“You get it wrong and there’s a whole country watching,”says Katie Porteous, Australian pharmacy owner at the forefront of the fight against the COVID pandemic.
When Katie Porteous first started working in a rural community pharmacy eight years ago, the idea of becoming one of the first pharmacies in the country to administer COVID-19 vaccines to protect Australians from a global pandemic would’ve been the last thing she thought would happen.
However, fast forward nearly a decade, Porteous now owns her own pharmacy, and has been vaccinating residents in Chinchilla, rural Queensland since early June of this year.
“I think it was definitely very scary being one of the first pharmacies, but also really exciting as well,” Porteous recalls, “refreshing all that training. It is extensive and it did take a lot of time to do all the COVID vaccination training … Then just training the staff, making sure that they were able to communicate to our patients effectively.”
Porteous and her team of two pharmacists are one of many pharmacies in the MedAdvisor network that are administering the COVID-19 jab to Australians. Collectively, the network has administered almost 6,000 in the last four to five weeks, with Porteous’ pharmacy alone contributing 230 shots.
On the frontline of COVID-19 vaccinations
At the forefront of the battle, shielding people from the deadly pandemic, Porteous explains the week of the rollout,
“I think the first week we started COVID vaccinations, we did a 100 vaccines, I think in that first week. So the workflow was just paramount.”
At an internal level, she delves into the pressure of being one of the first pharmacies in the country shouldering the responsibility.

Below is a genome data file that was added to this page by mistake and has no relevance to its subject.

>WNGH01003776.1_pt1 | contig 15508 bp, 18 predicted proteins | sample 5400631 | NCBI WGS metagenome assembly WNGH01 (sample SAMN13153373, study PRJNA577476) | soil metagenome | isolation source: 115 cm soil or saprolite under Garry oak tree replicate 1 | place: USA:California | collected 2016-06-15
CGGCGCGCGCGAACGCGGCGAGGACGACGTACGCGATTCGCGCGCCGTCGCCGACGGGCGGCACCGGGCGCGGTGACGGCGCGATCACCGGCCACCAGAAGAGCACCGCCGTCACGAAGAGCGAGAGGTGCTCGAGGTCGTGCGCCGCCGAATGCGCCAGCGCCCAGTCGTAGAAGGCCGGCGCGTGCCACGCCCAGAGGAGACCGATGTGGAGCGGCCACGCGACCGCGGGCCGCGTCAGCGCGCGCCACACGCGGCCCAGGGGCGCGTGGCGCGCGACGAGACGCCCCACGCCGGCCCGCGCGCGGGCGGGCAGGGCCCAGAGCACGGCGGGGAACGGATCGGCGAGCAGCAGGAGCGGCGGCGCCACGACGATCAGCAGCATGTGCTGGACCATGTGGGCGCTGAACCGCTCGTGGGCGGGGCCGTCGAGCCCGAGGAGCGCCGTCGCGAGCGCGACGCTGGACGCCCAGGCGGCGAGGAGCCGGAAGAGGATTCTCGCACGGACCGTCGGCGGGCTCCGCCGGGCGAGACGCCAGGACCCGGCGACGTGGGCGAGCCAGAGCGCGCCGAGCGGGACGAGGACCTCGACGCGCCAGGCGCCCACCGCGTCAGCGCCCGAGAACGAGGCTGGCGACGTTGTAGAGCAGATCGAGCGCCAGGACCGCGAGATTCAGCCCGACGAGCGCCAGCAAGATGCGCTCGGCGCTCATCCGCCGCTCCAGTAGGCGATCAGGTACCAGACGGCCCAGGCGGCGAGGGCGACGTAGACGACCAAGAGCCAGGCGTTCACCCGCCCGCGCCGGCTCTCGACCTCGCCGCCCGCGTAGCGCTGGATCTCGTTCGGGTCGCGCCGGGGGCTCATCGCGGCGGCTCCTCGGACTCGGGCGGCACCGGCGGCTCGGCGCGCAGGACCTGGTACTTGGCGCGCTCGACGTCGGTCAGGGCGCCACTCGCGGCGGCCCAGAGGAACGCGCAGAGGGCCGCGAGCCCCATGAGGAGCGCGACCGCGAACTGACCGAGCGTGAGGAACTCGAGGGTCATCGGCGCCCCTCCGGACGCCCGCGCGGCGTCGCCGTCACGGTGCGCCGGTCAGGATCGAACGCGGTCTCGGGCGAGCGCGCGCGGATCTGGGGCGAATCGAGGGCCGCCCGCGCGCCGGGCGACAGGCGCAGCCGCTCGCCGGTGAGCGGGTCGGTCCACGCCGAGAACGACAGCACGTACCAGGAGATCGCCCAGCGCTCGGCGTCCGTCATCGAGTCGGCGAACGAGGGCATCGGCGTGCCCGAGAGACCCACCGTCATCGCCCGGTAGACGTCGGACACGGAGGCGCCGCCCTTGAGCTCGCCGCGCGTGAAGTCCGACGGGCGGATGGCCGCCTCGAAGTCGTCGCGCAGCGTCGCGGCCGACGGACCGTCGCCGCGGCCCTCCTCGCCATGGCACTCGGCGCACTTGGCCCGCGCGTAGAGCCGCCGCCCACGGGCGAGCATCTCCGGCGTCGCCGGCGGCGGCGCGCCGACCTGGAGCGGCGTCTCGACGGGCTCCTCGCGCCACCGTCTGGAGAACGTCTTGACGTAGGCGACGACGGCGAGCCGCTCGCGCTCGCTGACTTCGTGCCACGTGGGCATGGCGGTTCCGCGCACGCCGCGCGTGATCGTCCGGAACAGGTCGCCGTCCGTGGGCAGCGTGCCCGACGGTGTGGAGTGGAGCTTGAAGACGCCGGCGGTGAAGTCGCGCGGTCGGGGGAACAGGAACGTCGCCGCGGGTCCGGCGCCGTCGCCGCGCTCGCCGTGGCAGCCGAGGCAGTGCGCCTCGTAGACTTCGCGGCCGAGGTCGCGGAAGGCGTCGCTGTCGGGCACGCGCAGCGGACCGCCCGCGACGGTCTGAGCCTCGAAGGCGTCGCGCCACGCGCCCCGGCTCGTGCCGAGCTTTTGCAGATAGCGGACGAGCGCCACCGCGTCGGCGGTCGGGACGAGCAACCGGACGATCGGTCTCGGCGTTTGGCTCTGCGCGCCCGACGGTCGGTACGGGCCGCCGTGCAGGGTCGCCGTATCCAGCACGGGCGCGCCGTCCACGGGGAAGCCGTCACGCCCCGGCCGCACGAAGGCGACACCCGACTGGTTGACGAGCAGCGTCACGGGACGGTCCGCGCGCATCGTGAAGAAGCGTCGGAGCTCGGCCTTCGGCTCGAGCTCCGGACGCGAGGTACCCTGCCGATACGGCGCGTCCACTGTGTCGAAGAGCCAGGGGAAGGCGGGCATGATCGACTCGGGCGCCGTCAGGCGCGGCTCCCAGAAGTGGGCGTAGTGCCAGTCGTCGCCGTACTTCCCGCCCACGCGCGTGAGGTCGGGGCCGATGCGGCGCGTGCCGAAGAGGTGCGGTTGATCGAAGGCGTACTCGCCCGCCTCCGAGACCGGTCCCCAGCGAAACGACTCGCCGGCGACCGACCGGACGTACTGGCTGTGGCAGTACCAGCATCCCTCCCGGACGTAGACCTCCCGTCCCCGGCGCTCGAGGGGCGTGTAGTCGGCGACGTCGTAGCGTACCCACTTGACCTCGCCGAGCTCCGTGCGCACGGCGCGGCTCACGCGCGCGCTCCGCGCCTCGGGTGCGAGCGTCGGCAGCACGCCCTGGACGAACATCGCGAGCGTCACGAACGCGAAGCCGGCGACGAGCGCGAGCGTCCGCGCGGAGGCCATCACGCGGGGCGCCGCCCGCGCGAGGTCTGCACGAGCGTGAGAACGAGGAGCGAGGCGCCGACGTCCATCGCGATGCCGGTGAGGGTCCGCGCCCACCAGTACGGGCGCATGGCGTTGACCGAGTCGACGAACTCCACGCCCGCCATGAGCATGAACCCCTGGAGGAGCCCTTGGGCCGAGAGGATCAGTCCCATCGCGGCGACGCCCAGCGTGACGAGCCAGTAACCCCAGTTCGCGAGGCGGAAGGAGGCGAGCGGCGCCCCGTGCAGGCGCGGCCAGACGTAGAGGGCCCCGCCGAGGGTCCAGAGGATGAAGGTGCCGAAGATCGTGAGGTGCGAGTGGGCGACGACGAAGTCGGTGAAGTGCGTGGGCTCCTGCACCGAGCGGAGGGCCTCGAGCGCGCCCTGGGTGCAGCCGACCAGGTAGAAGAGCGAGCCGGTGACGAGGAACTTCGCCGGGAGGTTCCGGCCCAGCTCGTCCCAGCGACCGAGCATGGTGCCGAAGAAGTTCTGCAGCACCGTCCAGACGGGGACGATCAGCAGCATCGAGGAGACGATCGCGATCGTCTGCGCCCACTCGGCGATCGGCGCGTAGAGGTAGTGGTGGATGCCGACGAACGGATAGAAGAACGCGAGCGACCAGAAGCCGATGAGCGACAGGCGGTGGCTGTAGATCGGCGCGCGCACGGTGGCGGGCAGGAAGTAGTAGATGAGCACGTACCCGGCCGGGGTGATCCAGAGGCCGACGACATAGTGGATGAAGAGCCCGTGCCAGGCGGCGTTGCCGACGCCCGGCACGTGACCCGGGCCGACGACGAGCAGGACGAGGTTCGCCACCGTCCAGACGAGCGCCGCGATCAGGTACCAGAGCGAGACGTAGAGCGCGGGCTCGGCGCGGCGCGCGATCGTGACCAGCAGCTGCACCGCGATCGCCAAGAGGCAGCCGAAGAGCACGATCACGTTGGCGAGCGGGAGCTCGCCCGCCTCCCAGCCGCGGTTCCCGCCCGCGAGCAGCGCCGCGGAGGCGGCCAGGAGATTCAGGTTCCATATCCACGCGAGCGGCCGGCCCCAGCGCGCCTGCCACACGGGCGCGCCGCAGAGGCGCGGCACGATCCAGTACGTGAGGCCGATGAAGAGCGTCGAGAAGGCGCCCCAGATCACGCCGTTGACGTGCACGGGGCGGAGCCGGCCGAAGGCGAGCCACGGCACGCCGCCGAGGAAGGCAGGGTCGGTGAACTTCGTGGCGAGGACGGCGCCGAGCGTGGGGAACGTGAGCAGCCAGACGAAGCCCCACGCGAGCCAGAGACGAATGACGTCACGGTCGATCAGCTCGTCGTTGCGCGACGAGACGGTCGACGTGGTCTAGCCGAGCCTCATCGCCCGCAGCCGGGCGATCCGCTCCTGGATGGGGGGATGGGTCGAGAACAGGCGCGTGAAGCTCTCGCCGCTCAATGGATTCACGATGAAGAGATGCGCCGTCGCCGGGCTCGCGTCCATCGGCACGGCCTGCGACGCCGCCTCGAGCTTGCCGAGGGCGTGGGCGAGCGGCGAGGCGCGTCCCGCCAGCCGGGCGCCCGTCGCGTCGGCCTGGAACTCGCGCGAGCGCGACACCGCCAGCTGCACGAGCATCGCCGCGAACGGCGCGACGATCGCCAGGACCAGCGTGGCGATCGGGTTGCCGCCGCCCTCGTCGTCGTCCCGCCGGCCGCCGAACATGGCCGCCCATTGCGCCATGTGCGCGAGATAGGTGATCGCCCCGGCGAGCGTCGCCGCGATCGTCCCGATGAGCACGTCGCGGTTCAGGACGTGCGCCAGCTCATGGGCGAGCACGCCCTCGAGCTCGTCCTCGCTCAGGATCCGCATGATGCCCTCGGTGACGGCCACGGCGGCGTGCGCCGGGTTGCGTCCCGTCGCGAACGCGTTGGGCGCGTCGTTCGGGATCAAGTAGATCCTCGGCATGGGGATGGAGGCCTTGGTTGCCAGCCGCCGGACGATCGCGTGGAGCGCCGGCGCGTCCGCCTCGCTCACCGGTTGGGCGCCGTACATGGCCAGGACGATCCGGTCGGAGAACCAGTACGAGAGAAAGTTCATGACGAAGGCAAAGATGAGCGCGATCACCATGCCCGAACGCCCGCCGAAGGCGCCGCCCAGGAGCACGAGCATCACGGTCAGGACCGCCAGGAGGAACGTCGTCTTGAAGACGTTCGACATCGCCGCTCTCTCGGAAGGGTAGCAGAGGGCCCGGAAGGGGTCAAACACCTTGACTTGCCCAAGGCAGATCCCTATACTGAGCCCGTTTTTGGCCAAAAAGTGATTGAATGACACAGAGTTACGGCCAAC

“You feel like all eyes are on you ... Every time someone unfortunately has a side effect, that’s national news. So, every decision you make, you have in the back of your mind that if something goes wrong, that I could be on national news or something like that.”
However, after extensive training through official materials, the MedAdvisor platform and 100 vaccines later, Porteous and her team felt more confident in the process and embraced the ever-changing and fast-moving environment.
“I think I had about seven days’ notice from when I found out we were going to do the vaccinations to when we started doing that,” she explained. “[But] we could go on a lockdown any moment or advice can change. We just have to be so flexible.”
The importance of embracing the unknown
The need to be agile remains Porteous’ biggest tip to her network of pharmacists who have also been approved to administer vaccines.
“It just changes that frequently and you’ve just got to be on top of that. You get it wrong and there’s a whole country watching, so I would encourage anybody that’s doing it to really understand how important it is for the reputation of our profession to be really up to date and make sure you’re giving people the best information. And then in terms of it changing so frequently … [we really need to make] sure that we get it right.”
This tip is further echoed by Judith Mather, owner of TerryWhite Chemmart Waroona, who is also participating in the vaccine rollout, and after sending out a message to all their customers via the MedAdvisor platform, has been full since day one. While the process between administering a flu shot and a vaccine shot are very similar, Mather stresses the importance that pharmacists be organized and understand that there will inevitably be hiccups.